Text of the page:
To better see all uses of the word
Nicholas Nickleby
please enable javascript.

Used In
Nicholas Nickleby
Show Multiple Meanings (Less common than this sense)
Go to Book Vocabulary
Go to Word Detail
  • But, for the present, his resolve was taken, and the resolution he had formed on the preceding night remained undisturbed.
  • The last reflection hurt him so much, that he took at once to his bed; apparently resolved to keep that, at all events.
  • Whatever I resolve upon, depend upon it I will write you soon.’
  • I was always curious about Yorkshire schools—fell, long afterwards and at sundry times, into the way of hearing more about them—at last, having an audience, resolved to write about them.
  • ’You are resolved to fix it upon me, I see,’ said Nicholas, smiling, ’although I told you, last night, it was not my fault.’
  • This comprises all I need say on the subject; except that if I had seen occasion, I had resolved to reprint a few of these details of legal proceedings, from certain old newspapers.
  • As they by no means improved on better acquaintance, and as familiarity breeds contempt, he resolved to banish them from his thoughts by dint of hard walking.
  • The day wore on, and all these bright colours subsided, and assumed a quieter tint, like young hopes softened down by time, or youthful features by degrees resolving into the calm and serenity of age.
  • By degrees, however, the place resolved itself into a bare and dirty room, with a couple of windows, whereof a tenth part might be of glass, the remainder being stopped up with old copy-books and paper.
  • And yet he hailed the morning on which he had resolved to quit London, with a light heart, and sprang from his bed with an elasticity of spirit which is happily the lot of young persons, or the world would never be stocked with old ones.
  • ’Bravo!’ cried Nicholas, resolved to make the best of everything.
  • Once or twice she almost resolved to walk straight to Miss La Creevy’s and tell it all to her.
  • Inexperienced as he was, Nicholas did not feel quite assured of the force of this reasoning, or the justice of this conclusion; but without troubling himself to question it, he took down the address, and resolved to wait upon Mr Gregsbury without delay.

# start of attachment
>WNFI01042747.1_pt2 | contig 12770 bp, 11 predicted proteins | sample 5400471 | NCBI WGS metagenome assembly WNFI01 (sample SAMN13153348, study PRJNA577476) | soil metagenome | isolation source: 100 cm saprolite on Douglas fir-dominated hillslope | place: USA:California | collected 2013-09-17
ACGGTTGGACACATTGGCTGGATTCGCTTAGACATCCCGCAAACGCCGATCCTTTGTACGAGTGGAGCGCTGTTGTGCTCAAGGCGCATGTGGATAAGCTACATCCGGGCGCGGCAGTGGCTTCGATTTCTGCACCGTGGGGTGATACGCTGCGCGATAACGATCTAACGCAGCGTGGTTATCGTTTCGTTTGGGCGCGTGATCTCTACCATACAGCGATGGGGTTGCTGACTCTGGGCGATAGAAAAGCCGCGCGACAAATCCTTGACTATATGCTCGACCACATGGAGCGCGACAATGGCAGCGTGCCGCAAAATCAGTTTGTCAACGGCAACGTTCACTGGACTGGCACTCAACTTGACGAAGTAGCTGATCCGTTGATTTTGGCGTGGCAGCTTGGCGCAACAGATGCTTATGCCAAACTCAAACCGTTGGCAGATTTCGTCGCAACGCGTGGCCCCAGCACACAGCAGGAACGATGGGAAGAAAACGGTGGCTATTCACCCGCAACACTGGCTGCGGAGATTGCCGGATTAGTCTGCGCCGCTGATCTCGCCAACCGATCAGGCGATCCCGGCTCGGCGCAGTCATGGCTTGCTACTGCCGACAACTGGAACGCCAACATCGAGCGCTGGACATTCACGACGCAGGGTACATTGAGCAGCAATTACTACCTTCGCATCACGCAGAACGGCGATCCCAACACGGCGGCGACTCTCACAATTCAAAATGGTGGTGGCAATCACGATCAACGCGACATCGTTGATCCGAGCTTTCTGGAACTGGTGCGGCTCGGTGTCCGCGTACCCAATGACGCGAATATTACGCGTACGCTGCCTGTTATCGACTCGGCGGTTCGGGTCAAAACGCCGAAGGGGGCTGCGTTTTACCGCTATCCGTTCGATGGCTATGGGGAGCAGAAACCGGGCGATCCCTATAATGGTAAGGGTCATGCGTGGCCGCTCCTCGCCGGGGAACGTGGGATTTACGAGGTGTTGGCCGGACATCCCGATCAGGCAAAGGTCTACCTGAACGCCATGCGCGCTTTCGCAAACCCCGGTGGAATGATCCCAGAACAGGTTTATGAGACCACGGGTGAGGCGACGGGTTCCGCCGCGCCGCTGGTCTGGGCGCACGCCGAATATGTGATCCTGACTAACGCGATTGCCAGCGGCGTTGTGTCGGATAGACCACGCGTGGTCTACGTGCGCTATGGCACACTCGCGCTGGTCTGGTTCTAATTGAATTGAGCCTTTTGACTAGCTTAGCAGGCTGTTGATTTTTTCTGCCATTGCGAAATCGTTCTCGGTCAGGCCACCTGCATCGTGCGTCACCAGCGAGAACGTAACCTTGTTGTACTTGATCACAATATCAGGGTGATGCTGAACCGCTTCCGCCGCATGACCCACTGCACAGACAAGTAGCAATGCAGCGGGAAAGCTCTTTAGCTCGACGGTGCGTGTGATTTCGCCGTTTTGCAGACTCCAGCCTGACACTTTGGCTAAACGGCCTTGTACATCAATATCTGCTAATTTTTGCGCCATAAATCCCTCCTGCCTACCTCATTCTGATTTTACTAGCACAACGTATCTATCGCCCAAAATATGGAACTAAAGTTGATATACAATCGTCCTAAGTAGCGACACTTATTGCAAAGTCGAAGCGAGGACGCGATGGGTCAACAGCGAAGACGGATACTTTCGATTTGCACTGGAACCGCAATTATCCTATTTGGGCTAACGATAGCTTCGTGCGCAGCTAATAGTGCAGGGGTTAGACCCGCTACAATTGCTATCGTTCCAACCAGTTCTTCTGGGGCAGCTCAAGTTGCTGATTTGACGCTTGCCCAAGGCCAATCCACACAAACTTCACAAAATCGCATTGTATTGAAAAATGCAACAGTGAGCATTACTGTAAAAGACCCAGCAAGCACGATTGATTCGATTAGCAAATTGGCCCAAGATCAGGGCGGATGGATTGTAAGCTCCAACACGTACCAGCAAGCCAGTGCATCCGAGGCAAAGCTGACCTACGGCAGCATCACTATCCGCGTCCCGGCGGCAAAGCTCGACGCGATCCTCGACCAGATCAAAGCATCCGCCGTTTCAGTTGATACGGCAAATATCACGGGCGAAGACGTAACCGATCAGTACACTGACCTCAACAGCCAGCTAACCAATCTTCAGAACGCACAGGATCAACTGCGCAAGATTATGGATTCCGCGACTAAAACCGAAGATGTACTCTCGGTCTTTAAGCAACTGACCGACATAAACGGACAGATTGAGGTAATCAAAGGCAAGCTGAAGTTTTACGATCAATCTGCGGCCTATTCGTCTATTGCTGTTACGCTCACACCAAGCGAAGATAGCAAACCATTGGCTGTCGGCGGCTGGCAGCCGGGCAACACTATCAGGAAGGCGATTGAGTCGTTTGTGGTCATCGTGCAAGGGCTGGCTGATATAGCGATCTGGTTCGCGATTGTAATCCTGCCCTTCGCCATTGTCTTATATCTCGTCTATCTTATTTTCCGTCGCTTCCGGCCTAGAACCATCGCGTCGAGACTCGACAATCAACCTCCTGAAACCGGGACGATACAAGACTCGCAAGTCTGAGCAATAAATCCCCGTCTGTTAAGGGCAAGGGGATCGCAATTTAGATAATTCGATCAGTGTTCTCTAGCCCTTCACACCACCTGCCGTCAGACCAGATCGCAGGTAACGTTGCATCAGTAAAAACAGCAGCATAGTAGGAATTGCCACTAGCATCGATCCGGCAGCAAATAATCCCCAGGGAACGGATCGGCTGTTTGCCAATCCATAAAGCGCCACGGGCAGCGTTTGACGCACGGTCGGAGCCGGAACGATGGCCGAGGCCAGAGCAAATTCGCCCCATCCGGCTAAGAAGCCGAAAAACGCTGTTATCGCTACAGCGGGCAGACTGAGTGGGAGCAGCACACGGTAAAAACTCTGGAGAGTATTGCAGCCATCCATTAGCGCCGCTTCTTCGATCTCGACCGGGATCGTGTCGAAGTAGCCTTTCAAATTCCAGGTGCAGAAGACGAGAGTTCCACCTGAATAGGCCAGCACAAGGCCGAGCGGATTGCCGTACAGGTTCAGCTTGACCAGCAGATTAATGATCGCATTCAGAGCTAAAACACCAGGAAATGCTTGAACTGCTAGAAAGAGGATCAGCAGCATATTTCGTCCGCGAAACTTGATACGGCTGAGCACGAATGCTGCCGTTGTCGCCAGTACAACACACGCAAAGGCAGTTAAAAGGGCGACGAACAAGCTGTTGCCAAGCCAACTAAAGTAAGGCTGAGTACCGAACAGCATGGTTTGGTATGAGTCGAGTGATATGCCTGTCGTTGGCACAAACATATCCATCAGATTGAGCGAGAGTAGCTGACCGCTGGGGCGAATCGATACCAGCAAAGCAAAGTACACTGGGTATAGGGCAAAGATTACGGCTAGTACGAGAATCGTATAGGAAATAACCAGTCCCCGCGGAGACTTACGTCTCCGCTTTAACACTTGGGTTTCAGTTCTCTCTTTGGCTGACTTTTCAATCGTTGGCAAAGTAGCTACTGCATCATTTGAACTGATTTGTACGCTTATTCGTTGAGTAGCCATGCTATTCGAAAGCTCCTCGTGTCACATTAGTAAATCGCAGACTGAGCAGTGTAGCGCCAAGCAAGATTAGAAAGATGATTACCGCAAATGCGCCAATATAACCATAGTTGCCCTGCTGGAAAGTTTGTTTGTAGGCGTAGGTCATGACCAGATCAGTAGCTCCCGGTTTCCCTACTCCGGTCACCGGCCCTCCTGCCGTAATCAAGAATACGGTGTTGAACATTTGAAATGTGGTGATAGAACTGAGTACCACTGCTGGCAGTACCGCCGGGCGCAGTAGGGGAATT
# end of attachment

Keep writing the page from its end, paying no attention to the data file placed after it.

• The gentleman held their peace, and smiled at each other, as who should say, ’Well! there’s no accounting for tastes;’ but the ladies resolved unanimously that Nicholas had an aristocratic air; and nobody caring to dispute the position, it was established triumphantly.
  • With these words, Tim Linkinwater stalked out, and shut himself up in his glass case, with the air of a man who had had his say, and was thoroughly resolved not to be put down.
  • Fully persuaded, however, that Newman would not have solicited him to return unless there was some strong reason which required his presence at home, he resolved to go there, and hastened eastwards with all speed.
  • Nicholas replied, that it certainly was; and Mr Vincent Crummles taking several huge pinches of snuff to compose his feelings, hurried away to tell Mrs Crummles that he had quite settled the only terms that could be accepted, and had resolved not to abate one single farthing.
  • But no threats or cuffs could elicit from Smike one word of reply to this question; for he had internally resolved that he would rather perish in the wretched prison to which he was again about to be consigned, than utter one syllable which could involve his first and true friend.
  • Mr Gride and his housekeeper, immediately on being left alone, resolved themselves into a committee of ways and means, and discussed the arrangements which should be made for the reception of the young bride.
  • Now, the noise of the wheels resolved itself into some wild tune in which he could recognise scraps of airs he knew; now, there was nothing in his ears but a stunning and bewildering sound, like rushing water.
  • Nicholas, being left alone, took half-a-dozen turns up and down the room in a condition of much agitation and excitement; but, growing gradually calmer, sat himself down in a chair, and mentally resolved that, come what come might, he would endeavour, for a time, to bear whatever wretchedness might be in store for him, and that remembering the helplessness of his mother and sister, he would give his uncle no plea for deserting them in their need.
  • He determined to forbear mentioning the subject to Kate until he was quite convinced that there existed a real necessity for his doing so; and resolved to assure himself, as well as he could by close personal observation, of the exact position of affairs.